ACP leadership clearly supports the Affordable Care Act, although I respect those physician members who do not. In the discussion of the ACA, we as physicians who demand evidence to determine treatment should include the evidence Mr. Doherty presents. Opinions are welcome, but ideology cannot be the primary determinant of a position.
I ask ACP leadership: How much support is it willing to give? ACP is not primarily a political organization, though lobbying for positions beneficial to its members is a valid goal. Is it political for ACP to aggressively present Mr. Doherty's perspectives, not only to physicians, but to our patients and to our citizens? It's abundantly clear that very large numbers of Americans are ill-informed of the benefits and harms of the ACA, receiving their information from biased politicians, lobbyists, and entities and individuals with the interests and the deep pockets to denigrate Obamacare.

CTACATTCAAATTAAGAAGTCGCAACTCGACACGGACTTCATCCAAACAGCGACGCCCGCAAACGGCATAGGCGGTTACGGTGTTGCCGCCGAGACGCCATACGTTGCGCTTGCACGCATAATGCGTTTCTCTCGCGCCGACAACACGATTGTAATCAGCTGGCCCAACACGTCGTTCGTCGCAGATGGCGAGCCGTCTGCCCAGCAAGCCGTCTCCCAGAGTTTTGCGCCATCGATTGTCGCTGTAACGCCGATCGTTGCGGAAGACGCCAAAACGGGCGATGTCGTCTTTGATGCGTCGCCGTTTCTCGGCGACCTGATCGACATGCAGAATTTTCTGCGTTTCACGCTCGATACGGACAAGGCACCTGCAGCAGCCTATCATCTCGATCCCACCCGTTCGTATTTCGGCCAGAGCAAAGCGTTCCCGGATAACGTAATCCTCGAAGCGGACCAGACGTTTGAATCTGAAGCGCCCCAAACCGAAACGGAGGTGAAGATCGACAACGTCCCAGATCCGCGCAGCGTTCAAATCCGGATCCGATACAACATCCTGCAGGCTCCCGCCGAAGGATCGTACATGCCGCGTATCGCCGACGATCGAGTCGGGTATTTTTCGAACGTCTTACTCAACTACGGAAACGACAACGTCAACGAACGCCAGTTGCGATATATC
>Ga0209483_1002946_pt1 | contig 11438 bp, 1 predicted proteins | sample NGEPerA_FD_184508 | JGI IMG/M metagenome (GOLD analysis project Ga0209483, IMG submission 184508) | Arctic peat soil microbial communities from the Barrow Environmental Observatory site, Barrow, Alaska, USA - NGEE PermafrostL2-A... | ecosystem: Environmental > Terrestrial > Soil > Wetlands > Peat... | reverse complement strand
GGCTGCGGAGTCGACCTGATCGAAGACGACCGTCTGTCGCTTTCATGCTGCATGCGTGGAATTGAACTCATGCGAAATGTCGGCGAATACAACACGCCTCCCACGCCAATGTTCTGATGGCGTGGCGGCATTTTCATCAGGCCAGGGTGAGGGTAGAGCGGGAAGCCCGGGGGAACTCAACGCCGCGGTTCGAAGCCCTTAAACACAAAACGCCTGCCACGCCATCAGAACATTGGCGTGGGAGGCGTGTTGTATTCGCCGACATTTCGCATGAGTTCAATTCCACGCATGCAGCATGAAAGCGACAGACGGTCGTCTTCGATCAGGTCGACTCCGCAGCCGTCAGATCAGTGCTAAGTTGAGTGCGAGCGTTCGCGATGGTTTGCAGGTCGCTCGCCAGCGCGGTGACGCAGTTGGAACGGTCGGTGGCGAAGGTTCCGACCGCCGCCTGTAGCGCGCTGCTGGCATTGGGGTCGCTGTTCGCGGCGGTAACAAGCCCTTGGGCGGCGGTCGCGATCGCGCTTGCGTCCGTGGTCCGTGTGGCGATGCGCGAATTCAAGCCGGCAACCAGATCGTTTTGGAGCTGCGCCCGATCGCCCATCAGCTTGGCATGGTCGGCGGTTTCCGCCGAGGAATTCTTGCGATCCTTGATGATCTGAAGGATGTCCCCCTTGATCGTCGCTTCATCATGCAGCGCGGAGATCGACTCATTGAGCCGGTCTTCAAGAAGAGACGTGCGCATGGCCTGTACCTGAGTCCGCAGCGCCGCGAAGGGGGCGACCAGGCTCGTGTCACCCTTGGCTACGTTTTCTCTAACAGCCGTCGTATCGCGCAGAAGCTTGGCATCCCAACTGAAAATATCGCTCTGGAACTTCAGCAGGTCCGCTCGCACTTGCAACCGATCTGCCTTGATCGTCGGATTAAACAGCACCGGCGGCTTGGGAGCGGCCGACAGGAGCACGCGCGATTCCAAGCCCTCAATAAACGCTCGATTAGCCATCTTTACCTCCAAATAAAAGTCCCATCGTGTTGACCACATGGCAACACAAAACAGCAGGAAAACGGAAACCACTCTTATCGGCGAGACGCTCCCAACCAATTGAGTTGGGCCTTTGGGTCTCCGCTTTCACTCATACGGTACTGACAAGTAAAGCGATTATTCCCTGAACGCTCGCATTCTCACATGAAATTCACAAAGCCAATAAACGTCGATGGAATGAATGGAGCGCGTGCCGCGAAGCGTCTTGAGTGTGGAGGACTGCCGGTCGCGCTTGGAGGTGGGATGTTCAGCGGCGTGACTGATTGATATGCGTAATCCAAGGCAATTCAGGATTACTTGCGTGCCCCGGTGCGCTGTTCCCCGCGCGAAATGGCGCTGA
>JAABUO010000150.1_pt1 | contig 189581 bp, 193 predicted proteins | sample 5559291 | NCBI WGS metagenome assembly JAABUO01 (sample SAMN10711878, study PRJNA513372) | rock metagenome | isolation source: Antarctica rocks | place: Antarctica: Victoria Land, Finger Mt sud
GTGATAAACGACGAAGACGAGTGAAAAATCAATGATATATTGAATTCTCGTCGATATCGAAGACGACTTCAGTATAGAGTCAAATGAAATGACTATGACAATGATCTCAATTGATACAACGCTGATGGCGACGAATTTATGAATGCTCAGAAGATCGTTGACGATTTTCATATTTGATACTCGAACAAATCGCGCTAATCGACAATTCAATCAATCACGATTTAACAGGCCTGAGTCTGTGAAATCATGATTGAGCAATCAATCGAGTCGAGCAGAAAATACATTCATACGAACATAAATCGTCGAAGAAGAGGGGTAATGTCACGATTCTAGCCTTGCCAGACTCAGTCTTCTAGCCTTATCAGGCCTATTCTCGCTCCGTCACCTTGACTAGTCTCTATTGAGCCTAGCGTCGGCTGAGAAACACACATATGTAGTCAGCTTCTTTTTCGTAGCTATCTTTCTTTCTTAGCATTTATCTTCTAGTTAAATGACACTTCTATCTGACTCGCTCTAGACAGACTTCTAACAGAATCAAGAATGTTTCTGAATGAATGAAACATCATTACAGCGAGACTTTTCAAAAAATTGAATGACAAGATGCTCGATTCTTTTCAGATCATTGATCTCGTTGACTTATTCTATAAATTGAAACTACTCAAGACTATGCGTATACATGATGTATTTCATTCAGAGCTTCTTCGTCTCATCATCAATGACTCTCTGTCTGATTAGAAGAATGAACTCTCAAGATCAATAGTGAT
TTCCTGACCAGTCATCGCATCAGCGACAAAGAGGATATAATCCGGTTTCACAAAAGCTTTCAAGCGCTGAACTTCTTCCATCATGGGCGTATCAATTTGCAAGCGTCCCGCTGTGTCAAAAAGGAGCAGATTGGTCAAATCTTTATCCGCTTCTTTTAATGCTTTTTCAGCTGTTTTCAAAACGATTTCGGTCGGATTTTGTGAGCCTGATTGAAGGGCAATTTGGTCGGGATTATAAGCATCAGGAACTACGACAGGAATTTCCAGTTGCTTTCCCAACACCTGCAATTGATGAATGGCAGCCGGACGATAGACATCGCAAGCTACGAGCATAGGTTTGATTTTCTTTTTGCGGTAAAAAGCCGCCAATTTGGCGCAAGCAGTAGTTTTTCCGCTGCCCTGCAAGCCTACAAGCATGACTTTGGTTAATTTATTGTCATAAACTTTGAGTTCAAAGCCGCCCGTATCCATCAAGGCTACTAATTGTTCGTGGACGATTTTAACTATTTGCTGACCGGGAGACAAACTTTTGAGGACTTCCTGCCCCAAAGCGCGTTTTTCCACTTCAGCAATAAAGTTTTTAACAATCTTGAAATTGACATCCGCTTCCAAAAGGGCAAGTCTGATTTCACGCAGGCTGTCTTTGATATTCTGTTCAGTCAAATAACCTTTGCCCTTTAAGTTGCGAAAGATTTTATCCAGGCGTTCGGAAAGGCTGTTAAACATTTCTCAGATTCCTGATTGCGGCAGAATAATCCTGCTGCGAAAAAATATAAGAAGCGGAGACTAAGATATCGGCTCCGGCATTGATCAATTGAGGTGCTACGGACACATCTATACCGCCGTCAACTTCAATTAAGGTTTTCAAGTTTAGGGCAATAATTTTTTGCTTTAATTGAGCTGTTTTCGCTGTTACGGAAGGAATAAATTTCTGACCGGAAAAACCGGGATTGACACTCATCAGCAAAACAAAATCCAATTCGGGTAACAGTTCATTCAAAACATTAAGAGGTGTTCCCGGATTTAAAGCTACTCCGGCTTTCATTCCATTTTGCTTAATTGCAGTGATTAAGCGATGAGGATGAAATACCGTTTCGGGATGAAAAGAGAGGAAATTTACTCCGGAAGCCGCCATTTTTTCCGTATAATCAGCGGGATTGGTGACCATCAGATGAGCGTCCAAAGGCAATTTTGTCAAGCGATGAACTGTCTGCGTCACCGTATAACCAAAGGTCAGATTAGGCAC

President Obama surely deserves substantial blame for his failure to explain the workings of Obamacare and the problems with the not-ready-for-prime time healthcare.gov website, as well as for not anticipating an inability to keep his promise about maintaining one's insurance. None of these faults trumps Mr. Doherty's conclusion supporting the overwhelming benefits of the ACA.
So, should ACP, which clearly values evidence, invest in educating Americans about the ACA in a visible way? We shouldn't fear “taking a stand” that is not agreed on by all members if the evidence is clearly supportive on the seminal health care issue of our generation.
Michael E. Miller, MD, ACP Member
I am responding to the letter by Richard J. Baron, MD, MACP, “Maintenance of Certification is an evolving process,” which was published in the January 2014 ACP Internist. Dr. Baron, president and CEO of the American Board of Internal Medicine (ABIM), argues thoughtfully that Maintenance of Certification (MOC) is an essential and necessary tool to demonstrate our commitment to professionalism and to the public that we serve.